Check out these simple and meaningful ideas to help your family really feel the joy of gratitude this month.
In our wildest dreams we couldn’t have conjured up the twists and turns our life journey would take us through. While the loss of our firstborn scarred us in some lifelong ways, it was the catalyst for so many blessings.
I was praying and pleading daily to have help and patience. I had a degree in early childhood education, for heaven’s sake—I knew how to teach and discipline, right? But I didn’t have any answers for this passionate, intense child. I was humbled and needed help.
This humorous and validating post describes the “unseen work” of mothers: chauffeuring our kids, studying our kids, teaching our kids, planning traditions for our kids, and managing all of the paperwork that comes along the way!
We have spent less time on our phones and trying to chase the “shiny pennies” in life and have spent more time holding hands, reading to our kids, building train tracks with our toddlers, taking family walks, baking treats for neighbors and speaking words of love, encouragement and kindness. This book has changed us.
I was more tired than I could have ever dreamed of being. It was so hard. I felt alone in the night and like a walking zombie all day. My rose-colored glasses were shattered, but I was left with a few tools I didn’t know I would need.
What I thought would be a lesson for my son in appropriate store behavior turned into a lesson for me about compassion. I learned that sometimes compassion trumps other things, like my plans.
Of course, it would be ideal to give our best every single day. But now I know that today’s best is different from yesterday’s best. And some days I’ll admit that I am not even giving my best. But I am still giving. And that is enough.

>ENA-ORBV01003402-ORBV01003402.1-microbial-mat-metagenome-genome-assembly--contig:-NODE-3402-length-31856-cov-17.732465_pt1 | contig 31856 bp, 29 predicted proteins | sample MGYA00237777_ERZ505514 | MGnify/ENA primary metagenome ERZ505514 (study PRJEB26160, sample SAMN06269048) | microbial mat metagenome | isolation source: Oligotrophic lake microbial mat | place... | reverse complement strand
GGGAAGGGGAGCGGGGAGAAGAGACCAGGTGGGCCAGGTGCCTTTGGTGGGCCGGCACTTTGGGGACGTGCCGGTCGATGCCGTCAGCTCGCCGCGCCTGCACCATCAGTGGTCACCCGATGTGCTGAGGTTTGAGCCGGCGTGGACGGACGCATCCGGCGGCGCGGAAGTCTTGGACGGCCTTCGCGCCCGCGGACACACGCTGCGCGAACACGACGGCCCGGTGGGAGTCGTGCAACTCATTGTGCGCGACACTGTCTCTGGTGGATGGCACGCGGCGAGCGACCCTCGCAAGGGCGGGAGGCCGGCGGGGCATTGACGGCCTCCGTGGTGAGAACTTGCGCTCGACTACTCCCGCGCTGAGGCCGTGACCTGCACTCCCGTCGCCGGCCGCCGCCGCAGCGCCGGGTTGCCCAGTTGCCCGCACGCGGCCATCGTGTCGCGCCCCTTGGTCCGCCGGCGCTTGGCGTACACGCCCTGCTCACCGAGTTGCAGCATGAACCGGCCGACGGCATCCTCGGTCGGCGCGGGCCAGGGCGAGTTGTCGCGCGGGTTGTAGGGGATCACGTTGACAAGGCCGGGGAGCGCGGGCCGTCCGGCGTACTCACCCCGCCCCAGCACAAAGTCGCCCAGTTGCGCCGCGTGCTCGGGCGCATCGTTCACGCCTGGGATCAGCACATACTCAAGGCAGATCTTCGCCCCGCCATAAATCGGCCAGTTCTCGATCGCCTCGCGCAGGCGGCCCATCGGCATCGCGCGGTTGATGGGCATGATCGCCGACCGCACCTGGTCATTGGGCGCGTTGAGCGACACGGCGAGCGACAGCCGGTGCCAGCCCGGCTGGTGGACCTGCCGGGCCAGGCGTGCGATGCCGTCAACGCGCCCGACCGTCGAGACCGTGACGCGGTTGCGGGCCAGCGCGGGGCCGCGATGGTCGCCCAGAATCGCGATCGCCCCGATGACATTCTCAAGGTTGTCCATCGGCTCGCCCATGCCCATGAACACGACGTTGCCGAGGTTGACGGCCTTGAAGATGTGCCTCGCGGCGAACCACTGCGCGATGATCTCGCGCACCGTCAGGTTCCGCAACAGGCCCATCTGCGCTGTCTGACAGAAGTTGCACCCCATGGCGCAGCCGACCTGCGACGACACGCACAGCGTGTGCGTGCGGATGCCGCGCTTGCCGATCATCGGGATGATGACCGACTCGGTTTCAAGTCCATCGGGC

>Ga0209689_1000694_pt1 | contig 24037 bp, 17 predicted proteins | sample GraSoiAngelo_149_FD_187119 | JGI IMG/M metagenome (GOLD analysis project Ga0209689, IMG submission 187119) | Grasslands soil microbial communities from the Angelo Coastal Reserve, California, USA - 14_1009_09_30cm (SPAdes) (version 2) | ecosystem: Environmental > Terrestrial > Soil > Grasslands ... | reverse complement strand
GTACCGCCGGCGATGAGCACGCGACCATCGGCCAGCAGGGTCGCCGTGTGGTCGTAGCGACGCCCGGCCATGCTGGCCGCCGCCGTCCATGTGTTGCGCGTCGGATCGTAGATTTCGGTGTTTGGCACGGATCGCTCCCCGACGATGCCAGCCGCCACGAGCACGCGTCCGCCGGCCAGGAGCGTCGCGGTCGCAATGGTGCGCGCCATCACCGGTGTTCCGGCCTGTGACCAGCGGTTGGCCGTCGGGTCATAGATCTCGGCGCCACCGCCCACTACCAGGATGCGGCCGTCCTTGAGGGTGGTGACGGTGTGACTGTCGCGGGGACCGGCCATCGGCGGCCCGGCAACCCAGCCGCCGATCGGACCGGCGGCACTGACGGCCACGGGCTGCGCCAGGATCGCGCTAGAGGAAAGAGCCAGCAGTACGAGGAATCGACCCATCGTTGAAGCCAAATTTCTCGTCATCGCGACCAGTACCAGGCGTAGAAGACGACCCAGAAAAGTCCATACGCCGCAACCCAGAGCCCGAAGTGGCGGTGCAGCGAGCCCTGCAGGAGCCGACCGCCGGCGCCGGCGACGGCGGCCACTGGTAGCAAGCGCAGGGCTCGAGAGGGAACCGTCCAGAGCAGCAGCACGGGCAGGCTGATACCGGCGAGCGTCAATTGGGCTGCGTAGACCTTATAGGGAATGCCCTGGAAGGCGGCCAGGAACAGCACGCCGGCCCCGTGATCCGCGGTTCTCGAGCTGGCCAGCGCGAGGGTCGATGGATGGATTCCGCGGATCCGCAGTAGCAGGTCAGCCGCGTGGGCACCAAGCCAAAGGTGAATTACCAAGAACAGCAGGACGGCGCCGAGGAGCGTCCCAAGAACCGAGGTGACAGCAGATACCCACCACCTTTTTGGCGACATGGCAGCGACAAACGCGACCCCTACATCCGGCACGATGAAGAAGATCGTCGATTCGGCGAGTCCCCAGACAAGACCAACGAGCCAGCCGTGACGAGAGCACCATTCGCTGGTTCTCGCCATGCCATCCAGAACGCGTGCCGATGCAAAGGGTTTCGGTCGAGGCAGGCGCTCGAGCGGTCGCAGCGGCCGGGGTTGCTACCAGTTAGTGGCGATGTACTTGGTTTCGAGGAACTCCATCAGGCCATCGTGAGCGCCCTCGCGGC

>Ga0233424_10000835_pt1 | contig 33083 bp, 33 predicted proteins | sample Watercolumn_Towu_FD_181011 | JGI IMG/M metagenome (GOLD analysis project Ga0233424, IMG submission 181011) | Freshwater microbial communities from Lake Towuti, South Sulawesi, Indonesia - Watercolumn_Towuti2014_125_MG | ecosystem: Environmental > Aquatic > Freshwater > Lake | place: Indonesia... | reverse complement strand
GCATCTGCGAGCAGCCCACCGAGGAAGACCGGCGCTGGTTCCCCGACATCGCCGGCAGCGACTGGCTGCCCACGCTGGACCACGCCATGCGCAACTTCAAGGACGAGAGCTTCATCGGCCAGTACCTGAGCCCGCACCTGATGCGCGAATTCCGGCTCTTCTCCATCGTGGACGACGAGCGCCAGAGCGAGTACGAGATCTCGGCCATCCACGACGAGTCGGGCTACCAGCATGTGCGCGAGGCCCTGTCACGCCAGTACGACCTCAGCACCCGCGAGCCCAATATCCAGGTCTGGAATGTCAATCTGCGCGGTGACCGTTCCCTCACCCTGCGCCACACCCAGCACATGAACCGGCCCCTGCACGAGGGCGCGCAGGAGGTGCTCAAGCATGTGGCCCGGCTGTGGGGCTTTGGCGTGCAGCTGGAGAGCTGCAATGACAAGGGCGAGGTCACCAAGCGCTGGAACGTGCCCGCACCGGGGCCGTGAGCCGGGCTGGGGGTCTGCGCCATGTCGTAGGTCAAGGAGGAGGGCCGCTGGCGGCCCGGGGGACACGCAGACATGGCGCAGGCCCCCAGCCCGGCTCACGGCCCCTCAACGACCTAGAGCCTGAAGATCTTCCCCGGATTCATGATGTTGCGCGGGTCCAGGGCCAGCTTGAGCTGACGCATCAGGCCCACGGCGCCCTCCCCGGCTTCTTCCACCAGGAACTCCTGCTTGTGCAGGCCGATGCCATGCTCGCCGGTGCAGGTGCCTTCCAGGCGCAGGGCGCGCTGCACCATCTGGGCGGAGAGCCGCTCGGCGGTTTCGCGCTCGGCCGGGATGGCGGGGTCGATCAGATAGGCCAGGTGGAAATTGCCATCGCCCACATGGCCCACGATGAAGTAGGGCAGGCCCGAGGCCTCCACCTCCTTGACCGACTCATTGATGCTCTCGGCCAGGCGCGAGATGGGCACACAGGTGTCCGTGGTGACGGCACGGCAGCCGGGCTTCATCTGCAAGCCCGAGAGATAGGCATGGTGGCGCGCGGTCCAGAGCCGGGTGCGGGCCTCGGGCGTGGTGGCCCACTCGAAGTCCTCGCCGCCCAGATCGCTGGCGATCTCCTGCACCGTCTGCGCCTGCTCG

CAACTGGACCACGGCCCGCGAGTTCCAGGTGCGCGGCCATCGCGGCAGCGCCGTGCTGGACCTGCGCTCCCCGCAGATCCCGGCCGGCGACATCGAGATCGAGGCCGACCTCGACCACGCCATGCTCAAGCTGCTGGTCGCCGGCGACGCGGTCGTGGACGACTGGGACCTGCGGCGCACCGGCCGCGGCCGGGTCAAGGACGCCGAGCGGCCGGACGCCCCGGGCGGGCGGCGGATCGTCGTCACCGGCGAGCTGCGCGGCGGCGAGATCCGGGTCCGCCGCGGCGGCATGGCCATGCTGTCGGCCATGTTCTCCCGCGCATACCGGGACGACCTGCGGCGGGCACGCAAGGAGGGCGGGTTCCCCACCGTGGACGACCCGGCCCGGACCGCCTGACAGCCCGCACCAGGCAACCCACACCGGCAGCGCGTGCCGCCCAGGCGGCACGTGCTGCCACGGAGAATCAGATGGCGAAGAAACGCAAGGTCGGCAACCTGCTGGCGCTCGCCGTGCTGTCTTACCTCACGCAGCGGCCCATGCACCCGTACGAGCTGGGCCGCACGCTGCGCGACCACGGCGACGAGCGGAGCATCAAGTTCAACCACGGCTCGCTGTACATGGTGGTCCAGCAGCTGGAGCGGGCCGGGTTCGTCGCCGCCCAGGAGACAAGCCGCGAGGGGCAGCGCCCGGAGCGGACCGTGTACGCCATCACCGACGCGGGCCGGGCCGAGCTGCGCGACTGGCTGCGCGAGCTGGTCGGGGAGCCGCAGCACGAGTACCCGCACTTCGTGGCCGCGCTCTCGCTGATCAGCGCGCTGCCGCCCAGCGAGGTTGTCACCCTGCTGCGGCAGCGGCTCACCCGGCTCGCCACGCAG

Instead of telling our boys to toughen up, we can show them how to be mentally tough and still emotionally tender. I want to teach my son to battle sadness, hurt, disappointment, fear with strength, not denial. I want my son to be confident, not calloused.
Ever since I was first pregnant, I can’t feed my family anything without second guessing myself. Being responsible for another person is often motivation for people to make healthy changes in their lives, but for me it created a slippery slope to a state of anxiety.
Have you ever judged another mother for doing something, only to find yourself doing the exact same thing later? If you need a good laugh, check out this lighthearted post from Brooke Romney about how she learned not to judge.
Do you ever find yourself in the midst of a survial-mode week or month of parenting? Have you developed any concrete strategies for getting through those crazy times? Blogger Jamie Walton has been there, and she compiled seven of her best tips for “rocking” survival-mode parenting.